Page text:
How Kamau Thugge’s shilling exploits have earned him African Central Banker fete

Central Bank of Kenya Governor Kamau Thugge.

Photo credit: File | Nation Media Group

Dr Kamau Thugge’s exploits in steading the rocking Kenyan shilling have seen him named the Central Banker of the Year by the African Banker Magazine barely a year into his tenure at the Central Bank of Kenya (CBK).

The recognition follows interventions overseen by the CBK Governor to end the sharp depreciation in the exchange rate.

“Despite the challenges, during your tenure in office, you have successfully stabilised markets and instilled confidence in the Kenyan economy. The markets have responded by showing their faith and support for the Kenyan shilling, and the banking sector has demonstrated remarkable resilience, positioning itself as a true regional leader,” the African Banker noted in its citation of the award.

“The committee recognised your recent achievements as Central Bank Governor and recognised the strategic role the Central Bank is playing to address market failures and to help put the economy on the right footing to stimulate growth.”

Dr Thugge, who is just shy of marking a year in office, undertook several initiatives to put breaks on the exchange rate volatility including revitalising the foreign exchange interbank market.

The intervention saw the resumption of foreign exchange trading among banks leading to better price discovery for the local currency in the interbank deals.

At the same time, the CBK removed the 20 cents limit on bid-ask spreads on the interbank foreign exchange deal, ending one of the strict controls by the apex bank, which had led to a sharp divergence between the interbank and retail rates with the latter representing exchange rates offered by commercial banks to retail clients.

Moreover, the CBK has since the start of 2024 adopted a single exchange rate based on actual transactions in the interbank forex market ending a previous regime of parallel exchange rates.

The interventions saw the divergence closing towards the end of last year even as the Kenyan shilling continued to trade lower against the US dollar.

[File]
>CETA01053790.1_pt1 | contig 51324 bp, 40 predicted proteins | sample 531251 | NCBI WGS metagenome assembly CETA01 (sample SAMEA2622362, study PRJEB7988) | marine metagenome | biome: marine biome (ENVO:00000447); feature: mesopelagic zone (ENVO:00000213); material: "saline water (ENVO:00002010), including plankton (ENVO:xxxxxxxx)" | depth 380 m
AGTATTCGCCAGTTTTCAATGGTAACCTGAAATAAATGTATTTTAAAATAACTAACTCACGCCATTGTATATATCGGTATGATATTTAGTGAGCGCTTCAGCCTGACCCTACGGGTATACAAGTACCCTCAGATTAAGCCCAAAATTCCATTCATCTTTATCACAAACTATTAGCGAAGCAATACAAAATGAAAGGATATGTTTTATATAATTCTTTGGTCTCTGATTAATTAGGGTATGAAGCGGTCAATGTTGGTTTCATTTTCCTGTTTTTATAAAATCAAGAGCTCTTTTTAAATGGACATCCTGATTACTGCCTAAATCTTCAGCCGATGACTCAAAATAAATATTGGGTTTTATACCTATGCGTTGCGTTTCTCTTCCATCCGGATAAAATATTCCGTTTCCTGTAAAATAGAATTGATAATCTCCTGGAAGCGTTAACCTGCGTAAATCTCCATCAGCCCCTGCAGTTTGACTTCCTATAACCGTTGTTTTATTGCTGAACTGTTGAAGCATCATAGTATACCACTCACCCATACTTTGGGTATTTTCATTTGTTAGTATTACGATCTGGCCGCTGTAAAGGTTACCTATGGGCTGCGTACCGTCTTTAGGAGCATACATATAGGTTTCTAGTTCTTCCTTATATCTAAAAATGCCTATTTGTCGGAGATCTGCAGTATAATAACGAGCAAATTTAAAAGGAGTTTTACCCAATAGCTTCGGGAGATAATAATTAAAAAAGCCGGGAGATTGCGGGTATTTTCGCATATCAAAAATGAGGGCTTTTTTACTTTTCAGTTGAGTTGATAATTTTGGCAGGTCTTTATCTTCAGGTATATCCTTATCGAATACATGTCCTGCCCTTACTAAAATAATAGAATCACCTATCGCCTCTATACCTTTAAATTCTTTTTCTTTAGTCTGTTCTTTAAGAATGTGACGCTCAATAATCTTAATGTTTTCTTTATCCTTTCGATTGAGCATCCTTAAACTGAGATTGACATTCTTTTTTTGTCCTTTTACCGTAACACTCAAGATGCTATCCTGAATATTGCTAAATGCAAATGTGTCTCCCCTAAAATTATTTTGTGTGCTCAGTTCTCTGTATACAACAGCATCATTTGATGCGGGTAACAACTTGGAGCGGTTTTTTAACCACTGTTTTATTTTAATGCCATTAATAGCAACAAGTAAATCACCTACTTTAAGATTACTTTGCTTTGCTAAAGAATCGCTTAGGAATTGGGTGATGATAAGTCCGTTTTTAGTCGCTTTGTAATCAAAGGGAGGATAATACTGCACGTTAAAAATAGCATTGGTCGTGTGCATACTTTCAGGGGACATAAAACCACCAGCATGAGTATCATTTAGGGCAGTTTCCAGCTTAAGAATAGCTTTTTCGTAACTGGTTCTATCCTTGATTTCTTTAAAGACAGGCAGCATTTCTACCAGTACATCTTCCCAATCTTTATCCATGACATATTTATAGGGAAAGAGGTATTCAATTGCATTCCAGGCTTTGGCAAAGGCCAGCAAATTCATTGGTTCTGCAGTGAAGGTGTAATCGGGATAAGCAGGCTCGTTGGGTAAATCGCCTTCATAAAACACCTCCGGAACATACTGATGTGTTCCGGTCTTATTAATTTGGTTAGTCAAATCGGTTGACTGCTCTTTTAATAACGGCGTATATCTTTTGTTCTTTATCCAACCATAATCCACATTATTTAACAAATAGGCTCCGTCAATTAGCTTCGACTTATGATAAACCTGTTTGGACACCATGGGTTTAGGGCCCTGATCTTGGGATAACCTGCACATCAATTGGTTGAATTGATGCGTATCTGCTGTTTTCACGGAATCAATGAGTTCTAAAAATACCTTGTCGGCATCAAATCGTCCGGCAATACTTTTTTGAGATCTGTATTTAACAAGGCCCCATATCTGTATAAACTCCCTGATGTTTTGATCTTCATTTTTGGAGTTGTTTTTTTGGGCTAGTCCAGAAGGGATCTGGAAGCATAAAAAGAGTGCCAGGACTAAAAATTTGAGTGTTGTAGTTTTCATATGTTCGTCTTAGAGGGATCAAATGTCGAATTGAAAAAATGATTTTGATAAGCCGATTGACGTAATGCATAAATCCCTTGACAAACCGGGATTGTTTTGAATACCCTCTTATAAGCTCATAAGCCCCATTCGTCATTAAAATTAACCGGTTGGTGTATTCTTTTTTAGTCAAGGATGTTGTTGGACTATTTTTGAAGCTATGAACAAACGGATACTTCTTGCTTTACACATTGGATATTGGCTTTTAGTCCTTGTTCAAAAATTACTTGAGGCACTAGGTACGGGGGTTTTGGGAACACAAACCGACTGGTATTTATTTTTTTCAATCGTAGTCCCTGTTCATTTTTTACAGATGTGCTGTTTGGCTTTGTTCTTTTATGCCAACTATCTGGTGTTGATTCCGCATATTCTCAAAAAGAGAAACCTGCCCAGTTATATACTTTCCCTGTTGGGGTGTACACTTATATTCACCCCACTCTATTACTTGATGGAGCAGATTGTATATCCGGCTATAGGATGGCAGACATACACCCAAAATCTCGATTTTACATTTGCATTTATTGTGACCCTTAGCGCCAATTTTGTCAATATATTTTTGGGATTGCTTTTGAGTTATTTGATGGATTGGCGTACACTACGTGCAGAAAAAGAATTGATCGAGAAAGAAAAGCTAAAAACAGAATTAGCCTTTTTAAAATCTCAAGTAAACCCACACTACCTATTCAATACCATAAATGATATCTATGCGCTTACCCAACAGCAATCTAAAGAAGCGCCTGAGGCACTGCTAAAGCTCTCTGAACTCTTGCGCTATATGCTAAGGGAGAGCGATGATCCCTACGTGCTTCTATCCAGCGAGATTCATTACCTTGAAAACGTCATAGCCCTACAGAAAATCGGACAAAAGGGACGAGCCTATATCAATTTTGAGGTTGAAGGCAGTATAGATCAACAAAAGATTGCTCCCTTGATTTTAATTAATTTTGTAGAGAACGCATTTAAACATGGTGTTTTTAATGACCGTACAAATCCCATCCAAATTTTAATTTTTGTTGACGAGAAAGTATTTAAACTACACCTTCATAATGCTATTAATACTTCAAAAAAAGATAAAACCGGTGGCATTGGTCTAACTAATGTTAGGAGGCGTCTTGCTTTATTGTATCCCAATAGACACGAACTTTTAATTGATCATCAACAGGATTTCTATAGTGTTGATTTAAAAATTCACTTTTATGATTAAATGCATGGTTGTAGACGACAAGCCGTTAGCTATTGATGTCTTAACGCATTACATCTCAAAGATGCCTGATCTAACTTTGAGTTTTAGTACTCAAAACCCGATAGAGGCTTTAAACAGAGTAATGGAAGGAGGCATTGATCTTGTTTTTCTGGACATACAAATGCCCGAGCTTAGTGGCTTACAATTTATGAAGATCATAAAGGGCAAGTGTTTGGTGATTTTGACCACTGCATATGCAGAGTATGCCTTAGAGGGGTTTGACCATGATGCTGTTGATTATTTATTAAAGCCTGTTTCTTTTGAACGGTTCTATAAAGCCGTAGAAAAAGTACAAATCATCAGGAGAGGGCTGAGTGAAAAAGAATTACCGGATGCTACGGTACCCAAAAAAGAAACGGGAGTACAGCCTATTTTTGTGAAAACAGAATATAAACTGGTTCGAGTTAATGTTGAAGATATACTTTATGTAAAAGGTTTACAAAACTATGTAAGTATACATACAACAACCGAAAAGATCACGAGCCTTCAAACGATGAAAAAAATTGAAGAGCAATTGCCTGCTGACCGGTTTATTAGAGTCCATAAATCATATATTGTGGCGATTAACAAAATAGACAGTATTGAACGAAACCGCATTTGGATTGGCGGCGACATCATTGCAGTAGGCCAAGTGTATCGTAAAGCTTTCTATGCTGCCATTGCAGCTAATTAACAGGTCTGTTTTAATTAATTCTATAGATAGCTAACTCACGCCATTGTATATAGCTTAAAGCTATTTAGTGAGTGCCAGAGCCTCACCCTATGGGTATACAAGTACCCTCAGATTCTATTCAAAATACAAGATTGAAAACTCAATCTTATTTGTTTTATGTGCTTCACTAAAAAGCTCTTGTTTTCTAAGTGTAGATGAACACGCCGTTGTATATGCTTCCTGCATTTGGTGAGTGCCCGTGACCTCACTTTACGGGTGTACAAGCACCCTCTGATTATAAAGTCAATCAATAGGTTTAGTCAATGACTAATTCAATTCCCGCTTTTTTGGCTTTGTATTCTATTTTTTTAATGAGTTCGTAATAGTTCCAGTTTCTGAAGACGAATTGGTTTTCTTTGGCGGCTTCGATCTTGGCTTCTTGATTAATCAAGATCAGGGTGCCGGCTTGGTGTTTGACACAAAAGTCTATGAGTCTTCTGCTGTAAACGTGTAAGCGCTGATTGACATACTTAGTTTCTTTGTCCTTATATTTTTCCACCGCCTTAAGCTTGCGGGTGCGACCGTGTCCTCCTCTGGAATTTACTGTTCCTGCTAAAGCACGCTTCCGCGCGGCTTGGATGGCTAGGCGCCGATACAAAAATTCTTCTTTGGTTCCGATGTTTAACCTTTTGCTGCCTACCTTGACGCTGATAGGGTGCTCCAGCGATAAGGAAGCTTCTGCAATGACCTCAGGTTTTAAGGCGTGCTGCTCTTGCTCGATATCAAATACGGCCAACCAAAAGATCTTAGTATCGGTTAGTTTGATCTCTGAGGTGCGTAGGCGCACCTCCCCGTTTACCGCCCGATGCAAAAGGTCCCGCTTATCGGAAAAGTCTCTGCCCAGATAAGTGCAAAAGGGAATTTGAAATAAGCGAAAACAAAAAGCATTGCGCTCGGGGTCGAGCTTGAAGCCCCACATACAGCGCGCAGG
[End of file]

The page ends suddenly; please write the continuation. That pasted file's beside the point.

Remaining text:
In December, however, Dr Thugge and CBK’s Monetary Policy Committee took the bold step of raising the benchmark interest rate to provide support for the local unit, a decision that drove local interest rates higher in contrast to rates in developed economies, a move that helped support new foreign inflows into the economy.

The CBK undertook two jumbo rate increases in December and February, raising the benchmark interest rate from 10.5 percent to 13 percent which served to bring in foreign inflows to the most recent infrastructure bond issue.

In February, the CBK would mark its biggest win in its battle to steady the Kenyan shilling under the partial buyback of Kenya’s debut Sh265.4 billion ($2 billion) Eurobond, which eliminated the risk of default by the government, a fear largely blamed for driving speculation against the Kenyan shilling.

The local unit has subsequently turned the corner since the partial buyback, posting year-to-date gains of 15.4 percent as of Tuesday this week with the shilling exchanging hands at Sh132.71 for the dollar in contrast to Sh156.98 at the end of last year.

While accepting the continental award, Dr Thugge noted the CBK remained keen on building on gains made from the reforms which have also anchored down inflation expectations and consumer prices.

“CBK will continue to build on these gains and reforms to safeguard macroeconomic and financial stability and support the government’s economic growth objective. With improved investor confidence and sustained macro-stability, we expect the economy to remain strong in 2024,” he said.

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